These revisions do not take place in a cultural and political vacuum, they are played out on a cultural and commercial terrain that embraces black cultural products and simultaneously denies their complexity and coherence. This denial is partly fueled by mainstream cultural adherence to the traditional paradigms of Western classical music as the highest legitimate standard for musical creation, a standard that at this point should seem, at best, only: marginally relevant in the contemporary popular music realm (a space all but overrun by Afrodiasporic sounds and multicultural hybrids of them). Instead, and perhaps because of, the blackening of popular taste, Western classical music continues to serve as the primary intellectual and legal standard and point of reference for “real” musical complexity and composition. For these reasons, a comparative look at these two musical and cultural forces is of the utmost importance if we are to make sense of rap’s music and the responses to it.” (p.99)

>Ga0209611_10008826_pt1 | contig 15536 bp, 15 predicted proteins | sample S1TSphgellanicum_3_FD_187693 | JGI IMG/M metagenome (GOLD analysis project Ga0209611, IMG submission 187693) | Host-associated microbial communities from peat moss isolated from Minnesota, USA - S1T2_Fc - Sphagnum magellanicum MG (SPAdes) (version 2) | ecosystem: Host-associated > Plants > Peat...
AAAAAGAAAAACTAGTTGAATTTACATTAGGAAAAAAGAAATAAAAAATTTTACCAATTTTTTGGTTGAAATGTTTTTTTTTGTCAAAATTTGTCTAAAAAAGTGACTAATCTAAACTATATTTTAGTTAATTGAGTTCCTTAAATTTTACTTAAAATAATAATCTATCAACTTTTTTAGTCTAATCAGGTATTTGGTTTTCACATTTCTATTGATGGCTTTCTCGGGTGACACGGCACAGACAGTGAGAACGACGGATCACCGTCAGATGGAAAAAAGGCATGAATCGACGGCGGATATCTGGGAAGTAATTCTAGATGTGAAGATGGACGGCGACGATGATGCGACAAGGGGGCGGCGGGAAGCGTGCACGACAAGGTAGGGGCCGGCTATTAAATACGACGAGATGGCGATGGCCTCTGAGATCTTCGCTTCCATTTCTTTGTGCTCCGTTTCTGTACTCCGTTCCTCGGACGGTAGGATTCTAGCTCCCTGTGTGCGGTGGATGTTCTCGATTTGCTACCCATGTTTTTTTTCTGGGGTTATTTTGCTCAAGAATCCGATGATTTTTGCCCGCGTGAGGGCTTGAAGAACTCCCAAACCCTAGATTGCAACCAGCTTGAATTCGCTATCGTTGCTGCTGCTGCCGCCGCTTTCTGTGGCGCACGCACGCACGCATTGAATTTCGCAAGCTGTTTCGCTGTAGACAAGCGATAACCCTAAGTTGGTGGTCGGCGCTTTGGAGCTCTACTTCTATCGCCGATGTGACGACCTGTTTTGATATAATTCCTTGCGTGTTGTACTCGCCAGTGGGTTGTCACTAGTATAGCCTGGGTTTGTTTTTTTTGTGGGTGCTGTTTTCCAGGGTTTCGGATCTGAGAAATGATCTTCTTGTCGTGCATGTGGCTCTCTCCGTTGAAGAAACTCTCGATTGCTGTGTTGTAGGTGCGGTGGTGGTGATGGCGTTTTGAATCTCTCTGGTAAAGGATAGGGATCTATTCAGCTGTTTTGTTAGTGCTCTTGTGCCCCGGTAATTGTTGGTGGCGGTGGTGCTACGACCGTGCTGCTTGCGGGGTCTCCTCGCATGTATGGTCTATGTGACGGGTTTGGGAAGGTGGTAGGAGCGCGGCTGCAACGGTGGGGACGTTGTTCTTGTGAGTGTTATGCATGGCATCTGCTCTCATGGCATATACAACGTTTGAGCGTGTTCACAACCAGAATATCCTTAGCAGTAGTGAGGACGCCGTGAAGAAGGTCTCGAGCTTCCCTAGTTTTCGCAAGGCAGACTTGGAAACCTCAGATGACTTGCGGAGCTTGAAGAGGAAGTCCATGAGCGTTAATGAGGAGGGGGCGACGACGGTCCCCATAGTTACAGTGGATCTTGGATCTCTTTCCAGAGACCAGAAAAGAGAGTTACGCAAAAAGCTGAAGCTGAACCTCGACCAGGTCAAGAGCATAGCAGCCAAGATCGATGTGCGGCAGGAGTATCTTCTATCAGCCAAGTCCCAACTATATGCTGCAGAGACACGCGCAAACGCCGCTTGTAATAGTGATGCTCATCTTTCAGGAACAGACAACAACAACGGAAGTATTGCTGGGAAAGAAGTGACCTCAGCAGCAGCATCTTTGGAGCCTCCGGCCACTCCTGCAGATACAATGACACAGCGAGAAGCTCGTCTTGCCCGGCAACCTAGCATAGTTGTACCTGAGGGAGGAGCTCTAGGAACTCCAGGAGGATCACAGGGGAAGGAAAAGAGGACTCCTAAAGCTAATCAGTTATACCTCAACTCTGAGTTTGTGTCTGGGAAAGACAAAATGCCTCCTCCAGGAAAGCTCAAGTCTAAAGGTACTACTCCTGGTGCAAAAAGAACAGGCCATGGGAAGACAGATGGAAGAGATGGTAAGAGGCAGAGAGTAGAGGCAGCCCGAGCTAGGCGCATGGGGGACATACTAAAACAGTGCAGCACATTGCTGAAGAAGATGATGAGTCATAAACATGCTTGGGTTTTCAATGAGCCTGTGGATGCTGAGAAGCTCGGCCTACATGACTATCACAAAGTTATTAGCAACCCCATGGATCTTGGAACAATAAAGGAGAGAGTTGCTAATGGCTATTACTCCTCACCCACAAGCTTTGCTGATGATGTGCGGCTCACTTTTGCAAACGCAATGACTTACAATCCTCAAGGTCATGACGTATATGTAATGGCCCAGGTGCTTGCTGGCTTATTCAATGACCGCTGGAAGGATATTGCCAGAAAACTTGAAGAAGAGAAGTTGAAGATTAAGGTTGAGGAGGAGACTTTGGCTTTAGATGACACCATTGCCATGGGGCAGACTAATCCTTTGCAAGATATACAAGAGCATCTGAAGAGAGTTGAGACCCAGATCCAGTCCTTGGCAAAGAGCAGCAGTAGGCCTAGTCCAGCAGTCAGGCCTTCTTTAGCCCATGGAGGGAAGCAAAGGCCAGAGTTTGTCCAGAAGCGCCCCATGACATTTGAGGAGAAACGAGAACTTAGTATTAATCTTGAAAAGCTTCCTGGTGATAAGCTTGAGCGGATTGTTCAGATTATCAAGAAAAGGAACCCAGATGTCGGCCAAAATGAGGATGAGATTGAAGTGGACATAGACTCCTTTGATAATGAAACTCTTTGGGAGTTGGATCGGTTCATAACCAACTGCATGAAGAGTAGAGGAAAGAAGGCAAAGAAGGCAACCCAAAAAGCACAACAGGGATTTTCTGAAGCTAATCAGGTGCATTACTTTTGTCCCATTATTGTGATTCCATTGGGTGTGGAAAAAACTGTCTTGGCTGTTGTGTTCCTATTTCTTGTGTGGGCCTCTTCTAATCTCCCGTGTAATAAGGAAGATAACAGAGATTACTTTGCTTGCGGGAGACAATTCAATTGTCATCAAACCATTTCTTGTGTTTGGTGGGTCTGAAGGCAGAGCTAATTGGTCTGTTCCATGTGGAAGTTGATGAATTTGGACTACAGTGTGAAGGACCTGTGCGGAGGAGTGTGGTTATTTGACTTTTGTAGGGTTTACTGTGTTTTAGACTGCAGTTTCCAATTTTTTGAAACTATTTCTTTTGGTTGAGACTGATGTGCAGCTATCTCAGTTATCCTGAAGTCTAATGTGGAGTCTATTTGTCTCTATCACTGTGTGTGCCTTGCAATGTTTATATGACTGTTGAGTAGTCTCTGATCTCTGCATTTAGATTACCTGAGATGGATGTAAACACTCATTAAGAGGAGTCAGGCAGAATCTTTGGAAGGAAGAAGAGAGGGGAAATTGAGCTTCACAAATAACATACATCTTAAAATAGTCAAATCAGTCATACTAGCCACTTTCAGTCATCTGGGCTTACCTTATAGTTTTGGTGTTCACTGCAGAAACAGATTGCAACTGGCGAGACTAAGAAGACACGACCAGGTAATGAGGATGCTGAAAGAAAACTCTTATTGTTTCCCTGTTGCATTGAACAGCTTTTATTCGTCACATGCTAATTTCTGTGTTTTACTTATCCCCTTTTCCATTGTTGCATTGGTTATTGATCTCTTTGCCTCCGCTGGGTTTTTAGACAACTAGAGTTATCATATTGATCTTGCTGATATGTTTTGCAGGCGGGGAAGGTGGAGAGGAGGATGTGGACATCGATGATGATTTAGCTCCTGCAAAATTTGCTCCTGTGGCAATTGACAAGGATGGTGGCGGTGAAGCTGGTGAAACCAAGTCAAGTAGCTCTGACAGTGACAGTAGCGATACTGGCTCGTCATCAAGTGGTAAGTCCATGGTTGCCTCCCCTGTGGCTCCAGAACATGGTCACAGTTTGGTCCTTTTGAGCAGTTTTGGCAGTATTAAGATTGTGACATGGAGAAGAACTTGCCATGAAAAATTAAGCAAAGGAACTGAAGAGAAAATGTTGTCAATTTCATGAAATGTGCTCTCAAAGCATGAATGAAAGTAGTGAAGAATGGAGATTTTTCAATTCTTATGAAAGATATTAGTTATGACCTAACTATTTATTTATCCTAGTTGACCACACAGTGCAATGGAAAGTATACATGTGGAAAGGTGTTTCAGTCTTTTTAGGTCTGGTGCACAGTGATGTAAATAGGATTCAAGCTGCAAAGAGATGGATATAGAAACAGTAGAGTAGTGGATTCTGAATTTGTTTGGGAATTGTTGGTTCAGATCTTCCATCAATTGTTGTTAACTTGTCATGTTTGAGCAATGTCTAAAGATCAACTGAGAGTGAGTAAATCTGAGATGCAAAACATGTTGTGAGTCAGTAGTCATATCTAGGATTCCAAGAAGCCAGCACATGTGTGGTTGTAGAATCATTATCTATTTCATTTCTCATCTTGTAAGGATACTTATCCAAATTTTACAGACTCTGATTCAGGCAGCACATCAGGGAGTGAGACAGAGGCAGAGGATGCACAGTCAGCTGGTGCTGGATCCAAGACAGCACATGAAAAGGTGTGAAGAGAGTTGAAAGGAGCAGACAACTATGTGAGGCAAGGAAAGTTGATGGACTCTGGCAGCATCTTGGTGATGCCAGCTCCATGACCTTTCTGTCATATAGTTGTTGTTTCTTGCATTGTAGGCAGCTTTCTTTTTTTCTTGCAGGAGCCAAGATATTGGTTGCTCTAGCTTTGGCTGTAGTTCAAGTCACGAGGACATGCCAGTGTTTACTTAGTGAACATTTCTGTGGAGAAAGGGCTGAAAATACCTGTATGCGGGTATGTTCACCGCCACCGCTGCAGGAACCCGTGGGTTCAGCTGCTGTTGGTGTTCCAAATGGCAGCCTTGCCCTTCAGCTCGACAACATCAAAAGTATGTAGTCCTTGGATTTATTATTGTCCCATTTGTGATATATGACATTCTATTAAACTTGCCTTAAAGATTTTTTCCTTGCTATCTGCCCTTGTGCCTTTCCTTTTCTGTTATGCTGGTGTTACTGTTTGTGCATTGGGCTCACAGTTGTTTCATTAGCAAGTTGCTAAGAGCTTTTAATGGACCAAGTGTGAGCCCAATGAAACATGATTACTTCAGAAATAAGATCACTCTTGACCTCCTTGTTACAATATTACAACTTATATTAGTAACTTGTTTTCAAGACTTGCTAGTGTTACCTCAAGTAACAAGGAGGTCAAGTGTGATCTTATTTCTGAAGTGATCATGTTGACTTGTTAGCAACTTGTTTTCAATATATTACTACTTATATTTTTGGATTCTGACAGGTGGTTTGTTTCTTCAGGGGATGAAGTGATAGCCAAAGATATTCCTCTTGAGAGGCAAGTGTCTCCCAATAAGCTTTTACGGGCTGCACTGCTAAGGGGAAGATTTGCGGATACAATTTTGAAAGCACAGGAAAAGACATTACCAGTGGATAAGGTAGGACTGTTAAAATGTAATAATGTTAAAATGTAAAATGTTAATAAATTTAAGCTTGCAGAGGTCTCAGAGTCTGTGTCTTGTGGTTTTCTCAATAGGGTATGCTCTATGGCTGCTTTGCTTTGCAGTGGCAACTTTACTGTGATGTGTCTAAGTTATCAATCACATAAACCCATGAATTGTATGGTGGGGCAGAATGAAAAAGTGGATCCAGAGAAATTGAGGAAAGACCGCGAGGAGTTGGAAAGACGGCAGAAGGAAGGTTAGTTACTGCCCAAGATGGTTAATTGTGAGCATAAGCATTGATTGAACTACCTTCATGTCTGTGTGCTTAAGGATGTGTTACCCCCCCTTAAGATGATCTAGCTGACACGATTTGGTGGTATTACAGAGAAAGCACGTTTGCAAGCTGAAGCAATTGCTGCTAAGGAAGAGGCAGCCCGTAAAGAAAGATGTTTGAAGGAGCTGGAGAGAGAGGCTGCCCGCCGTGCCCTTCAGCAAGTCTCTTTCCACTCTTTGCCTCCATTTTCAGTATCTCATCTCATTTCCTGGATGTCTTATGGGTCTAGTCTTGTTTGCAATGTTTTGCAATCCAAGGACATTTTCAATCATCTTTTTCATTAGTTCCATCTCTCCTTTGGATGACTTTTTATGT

Unlike the complexity of Western classical music, which is primarily represented in its melodic and harmonic structures, the complexity of rap music, like many Afro-diasporic musics, is in the rhythmic and percussive density and organization. “Harmony” versus “rhythm” is an oft-sited reduction of the primary distinctions between Western classical and African-derived musics. Still, these terms represent significant differences in sound organization and perhaps even disparate approaches to ways of perception, as it were. The outstanding technical feature of [-p.100] the Western classical music tradition is tonal functional harmony. Tonal functional harmony is based on clear, definite pitches and logical relations between them; on the forward drive toward resolution of a musical sequence that leads to a final resolution: the final perfect cadence. The development of tonal harmony critically confined the range of possible tones to twelve tones within each octave arranged in only one of two possible ways, major or minor. It also restricted the rhythmic complexity of European music. In place of freedom with respect to accent and measure, European music focused rhythmic activity onto strong and weak beats in order to prepare and resolve harmonic dissonance. Furthermore, as Christopher Small has argued, Western classical tonal harmony is structurally less tolerant of “accoustically illogical and unclear sounds, sound not susceptible to total control.” Other critical features of classical music, such as the notation system and the written score – the medium through which the act of composition takes place – separate the composer from both the audience and the performer and sets limits on composition and performance. This classical music tradition, like all major musical and cultural developments, emerged as part of a larger historical shift in European consciousness.” (pp.99-100)